Originally appeared on the Daily News
By Aneetha Warusavitarana
The Sri Lankan government is currently in a rather confused state of having lost track of the number of state enterprises it runs.
While the Ministry of Finance tracks the financials of 55 key SOEs, the government does not have an official number for the enterprises it runs. The Annual Report of the Ministry of Finance states that there are 400 and this is true to a certain extent. In the Advocata Institute’s 2019 report on the state of state enterprises, it has identified 424 principal SOEs, 84 subsidiary SOEs and 19 sub-subsidiary SOEs; bringing the total to a shocking 527 entities.
While it is bewildering that the government runs a minimum of 527 entities, the losses sustained by these enterprises are a greater cause for concern. When looking at the financials of the 55 strategic SOEs (which account for only 10.4% of the 527), the cumulative losses for the period of 2006 – 2017 amount to a massive Rs. 795 billion.
Apparently, the government has taken note of this. Reform has been promised by a variety of politicians at pivotal political moments. The election manifesto of President Maithripala Sirisena stated,
“I will implement a plan corresponding to Singapore’s Thamasek model to regularise the Management of State owned strategic institutions and sectors such as state banks, the harbour, energy, water supply, airports and transport.”
This is essentially a good starting point. Under the Singaporean Temasek model, one holding company is responsible for countries’ public enterprises. This is a model that has worked, with variations being adopted in other countries.
The Indonesian variation of the model has one holding company for each sector – given that Sri Lanka is a much smaller country it is possible that we could manage with one holding company.
The benefits of adopting this model lie in the accountability it creates. Having a holding company creates distance from the government and its SOEs, reducing chances for political intervention. It’s important to note that the Prime Minister has also expressed his support for this model, which meant the policy had buy-in from both sides of then unity government. While the Temasek model is a step in the right direction, if we want our SOEs to be efficient, privatisation is where the final solution lies.
On that note, the ‘privatisation of state-owned enterprises’ was mentioned early in the 2016 budget speech. The speech highlighted the loss-making nature of SOEs and the negative impact this it had on the budget. The solution mentioned was the use of ‘corrective measures’ to transform SOEs into commercially viable enterprises.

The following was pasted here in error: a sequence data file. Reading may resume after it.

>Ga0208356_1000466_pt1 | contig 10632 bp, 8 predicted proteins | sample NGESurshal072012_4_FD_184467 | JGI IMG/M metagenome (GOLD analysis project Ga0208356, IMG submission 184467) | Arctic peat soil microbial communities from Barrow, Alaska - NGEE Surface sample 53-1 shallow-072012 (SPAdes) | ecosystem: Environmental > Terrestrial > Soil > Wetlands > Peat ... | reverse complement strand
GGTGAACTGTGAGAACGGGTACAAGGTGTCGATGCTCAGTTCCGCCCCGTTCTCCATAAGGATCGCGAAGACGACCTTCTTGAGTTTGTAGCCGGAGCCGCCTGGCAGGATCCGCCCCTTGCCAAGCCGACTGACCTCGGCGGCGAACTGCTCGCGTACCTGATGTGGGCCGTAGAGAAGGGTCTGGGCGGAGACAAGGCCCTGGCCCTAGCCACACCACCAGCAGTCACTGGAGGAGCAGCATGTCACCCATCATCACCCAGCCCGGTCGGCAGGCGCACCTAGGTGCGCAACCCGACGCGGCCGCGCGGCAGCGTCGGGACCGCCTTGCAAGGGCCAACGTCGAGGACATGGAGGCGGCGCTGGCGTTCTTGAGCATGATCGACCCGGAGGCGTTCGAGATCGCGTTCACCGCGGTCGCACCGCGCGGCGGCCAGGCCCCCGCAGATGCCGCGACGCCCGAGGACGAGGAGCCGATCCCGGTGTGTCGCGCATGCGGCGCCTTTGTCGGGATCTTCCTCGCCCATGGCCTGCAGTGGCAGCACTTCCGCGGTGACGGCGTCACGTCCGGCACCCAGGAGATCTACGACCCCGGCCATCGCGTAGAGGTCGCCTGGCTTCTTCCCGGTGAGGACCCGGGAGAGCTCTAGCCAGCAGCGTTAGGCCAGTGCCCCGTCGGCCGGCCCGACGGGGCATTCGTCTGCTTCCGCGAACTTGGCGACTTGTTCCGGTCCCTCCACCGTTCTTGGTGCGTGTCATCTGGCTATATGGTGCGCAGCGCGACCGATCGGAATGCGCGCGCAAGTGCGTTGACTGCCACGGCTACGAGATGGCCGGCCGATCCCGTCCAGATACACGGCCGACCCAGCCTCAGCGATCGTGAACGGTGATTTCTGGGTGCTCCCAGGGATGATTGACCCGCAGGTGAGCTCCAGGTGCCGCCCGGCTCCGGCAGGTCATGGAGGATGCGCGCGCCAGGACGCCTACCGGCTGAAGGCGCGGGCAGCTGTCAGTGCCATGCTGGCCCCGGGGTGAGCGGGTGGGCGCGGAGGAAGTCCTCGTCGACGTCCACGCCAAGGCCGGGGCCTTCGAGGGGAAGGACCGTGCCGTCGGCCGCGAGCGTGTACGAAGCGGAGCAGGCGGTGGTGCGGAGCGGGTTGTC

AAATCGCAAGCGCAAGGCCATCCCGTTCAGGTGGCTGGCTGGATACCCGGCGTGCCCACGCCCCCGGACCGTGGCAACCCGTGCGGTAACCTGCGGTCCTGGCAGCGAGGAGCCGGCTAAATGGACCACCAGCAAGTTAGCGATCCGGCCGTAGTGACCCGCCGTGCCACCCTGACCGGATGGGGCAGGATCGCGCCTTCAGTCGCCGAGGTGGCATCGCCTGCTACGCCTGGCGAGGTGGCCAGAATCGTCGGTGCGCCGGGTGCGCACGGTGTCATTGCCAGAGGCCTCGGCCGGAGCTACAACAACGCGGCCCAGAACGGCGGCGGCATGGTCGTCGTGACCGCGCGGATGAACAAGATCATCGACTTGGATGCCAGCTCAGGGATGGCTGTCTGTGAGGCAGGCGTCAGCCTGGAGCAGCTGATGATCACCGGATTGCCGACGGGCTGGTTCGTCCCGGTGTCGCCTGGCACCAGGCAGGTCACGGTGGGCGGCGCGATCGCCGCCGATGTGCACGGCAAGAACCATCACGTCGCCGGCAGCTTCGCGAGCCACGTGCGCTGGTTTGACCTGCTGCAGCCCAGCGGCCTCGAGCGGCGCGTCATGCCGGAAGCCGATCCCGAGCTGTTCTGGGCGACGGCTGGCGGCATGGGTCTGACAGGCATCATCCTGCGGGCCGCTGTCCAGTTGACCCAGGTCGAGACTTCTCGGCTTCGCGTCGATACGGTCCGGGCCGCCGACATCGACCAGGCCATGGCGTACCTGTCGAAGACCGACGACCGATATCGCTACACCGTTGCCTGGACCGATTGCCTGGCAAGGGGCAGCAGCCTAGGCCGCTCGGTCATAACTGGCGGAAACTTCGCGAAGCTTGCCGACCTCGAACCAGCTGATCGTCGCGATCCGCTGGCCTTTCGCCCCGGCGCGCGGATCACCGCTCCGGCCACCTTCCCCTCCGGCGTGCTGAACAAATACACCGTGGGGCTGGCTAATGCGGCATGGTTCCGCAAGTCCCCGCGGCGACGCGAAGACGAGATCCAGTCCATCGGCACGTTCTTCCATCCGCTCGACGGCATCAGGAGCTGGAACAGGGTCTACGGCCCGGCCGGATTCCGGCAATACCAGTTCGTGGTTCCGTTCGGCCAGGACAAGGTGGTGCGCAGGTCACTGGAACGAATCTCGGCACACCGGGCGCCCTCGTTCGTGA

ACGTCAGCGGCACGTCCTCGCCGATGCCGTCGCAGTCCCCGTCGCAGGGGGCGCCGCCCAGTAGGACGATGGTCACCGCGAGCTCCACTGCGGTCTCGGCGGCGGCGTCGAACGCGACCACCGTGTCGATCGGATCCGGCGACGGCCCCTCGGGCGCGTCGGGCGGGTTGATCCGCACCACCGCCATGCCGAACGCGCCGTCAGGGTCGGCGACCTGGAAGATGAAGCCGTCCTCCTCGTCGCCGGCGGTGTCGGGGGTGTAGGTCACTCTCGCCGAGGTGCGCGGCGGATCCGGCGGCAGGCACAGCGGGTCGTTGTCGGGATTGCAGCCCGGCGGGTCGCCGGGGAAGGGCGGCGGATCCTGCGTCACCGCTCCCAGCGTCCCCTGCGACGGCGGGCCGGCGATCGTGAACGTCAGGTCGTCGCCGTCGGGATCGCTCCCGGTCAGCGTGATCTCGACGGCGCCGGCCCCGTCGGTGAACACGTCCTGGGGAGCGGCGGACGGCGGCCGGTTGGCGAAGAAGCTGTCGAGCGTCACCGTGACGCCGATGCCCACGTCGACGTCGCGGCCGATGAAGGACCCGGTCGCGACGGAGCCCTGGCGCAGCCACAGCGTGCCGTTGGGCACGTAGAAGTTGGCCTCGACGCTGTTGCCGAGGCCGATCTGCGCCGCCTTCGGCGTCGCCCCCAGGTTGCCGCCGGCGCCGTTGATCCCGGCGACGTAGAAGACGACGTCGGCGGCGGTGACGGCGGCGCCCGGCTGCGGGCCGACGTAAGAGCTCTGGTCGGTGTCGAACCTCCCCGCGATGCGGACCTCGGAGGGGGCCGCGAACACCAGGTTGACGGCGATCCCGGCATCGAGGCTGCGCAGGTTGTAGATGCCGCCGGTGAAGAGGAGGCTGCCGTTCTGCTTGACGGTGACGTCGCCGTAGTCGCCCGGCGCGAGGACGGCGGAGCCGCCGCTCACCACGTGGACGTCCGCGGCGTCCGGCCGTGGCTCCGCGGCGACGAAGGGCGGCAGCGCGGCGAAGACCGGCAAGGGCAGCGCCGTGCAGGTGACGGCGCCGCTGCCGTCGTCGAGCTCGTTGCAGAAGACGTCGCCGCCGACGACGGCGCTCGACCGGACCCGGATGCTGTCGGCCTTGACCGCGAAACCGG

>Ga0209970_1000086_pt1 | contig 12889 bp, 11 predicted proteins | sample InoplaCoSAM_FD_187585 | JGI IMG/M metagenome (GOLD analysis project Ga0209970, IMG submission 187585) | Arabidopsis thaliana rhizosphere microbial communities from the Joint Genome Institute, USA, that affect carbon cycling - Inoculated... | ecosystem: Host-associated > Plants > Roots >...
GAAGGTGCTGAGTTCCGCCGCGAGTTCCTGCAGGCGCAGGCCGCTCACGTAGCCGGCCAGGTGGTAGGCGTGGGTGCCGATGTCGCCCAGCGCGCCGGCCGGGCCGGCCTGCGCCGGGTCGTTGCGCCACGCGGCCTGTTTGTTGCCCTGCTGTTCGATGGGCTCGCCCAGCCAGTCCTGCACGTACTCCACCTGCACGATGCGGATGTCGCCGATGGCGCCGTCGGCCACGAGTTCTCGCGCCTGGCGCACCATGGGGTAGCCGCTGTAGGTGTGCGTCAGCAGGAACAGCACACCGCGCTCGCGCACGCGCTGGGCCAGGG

The methods recommended were selective, market-based pricing mechanisms for public utilities, rationalising of recruitment and exploring public-private-partnership opportunities.
The budget speech of 2017 also stated that steps would be taken to make SOEs viable business entities through cost reflective pricing structures and operational autonomy.
It went further, committing to the listing of non-strategic enterprises such as the Hyatt, Grand Oriental Hotel, Waters Edge, West Coast, Manthai Salt, Hambantota Salt and Hilton. The rationale was that the money raised could be used for debt repayment. Notably, both the budget speech of 2018 and 2019 were silent on the topic of SOE reform.
Working under the assumption that these promises were made in good faith, there is the question of why reform never materialises. It is possible that we have been trying to run before we can walk. While SOE losses have to stemmed, it may be better to have smaller, digestible phases of reform than a large reform agenda which will never move beyond a statement or speech.
Reform is vital, but should realistic
A key point highlighted in the recent IMF staff report was the losses sustained by state owned enterprises. Three main SOEs; the Ceylon Petroleum Corporation (CPC), the Ceylon Electricity Board (CEB) and SriLankan Airlines have recorded a combined loss of 1.3 per cent of GDP in 2018, compared to 0.5 per cent of GDP in 2017. The report also puts the financial obligations of non-financial SOEs at 11.8% of GDP.
Given rising losses and the urgent requirement for some level of action to be taken, it may be that the government should focus on smaller, more achievable reform that lies within the realm of political possibility. In Advocata’s 2019 report on the state of state enterprises, a few key reforms were identified.
These reforms were chosen because they are politically feasible and because they will have a targeted impact on the root causes behind SOE losses. Two of the main reforms are detailed below.
Conduct a survey of all state-owned enterprises: it is impossible for the government to regulate or monitor these entities, when the government is uncertain of the scope of its responsibility. Once the survey is completed, the government can institute basic reporting procedures.
Strengthen COPE, COPA and the Auditor General’s Department: these institutions are the main source of accountability for state-owned enterprises and as such should be given a mandate which allows them to take sufficient action.
Once these steps are taken, the government could expand its reform agenda to encompass the OECD principles of corporate governance, which include clearly defining the state’s role as an owner, establishing an effective legal and regulatory framework for SOEs, ensuring transparency and disclosure, while emphasizing the state’s responsibility to stakeholders. In short, the OECD guidelines will nudge SOEs towards a path of transparency and efficiency.
However, in the short term, the first two reforms mentioned above remain crucial.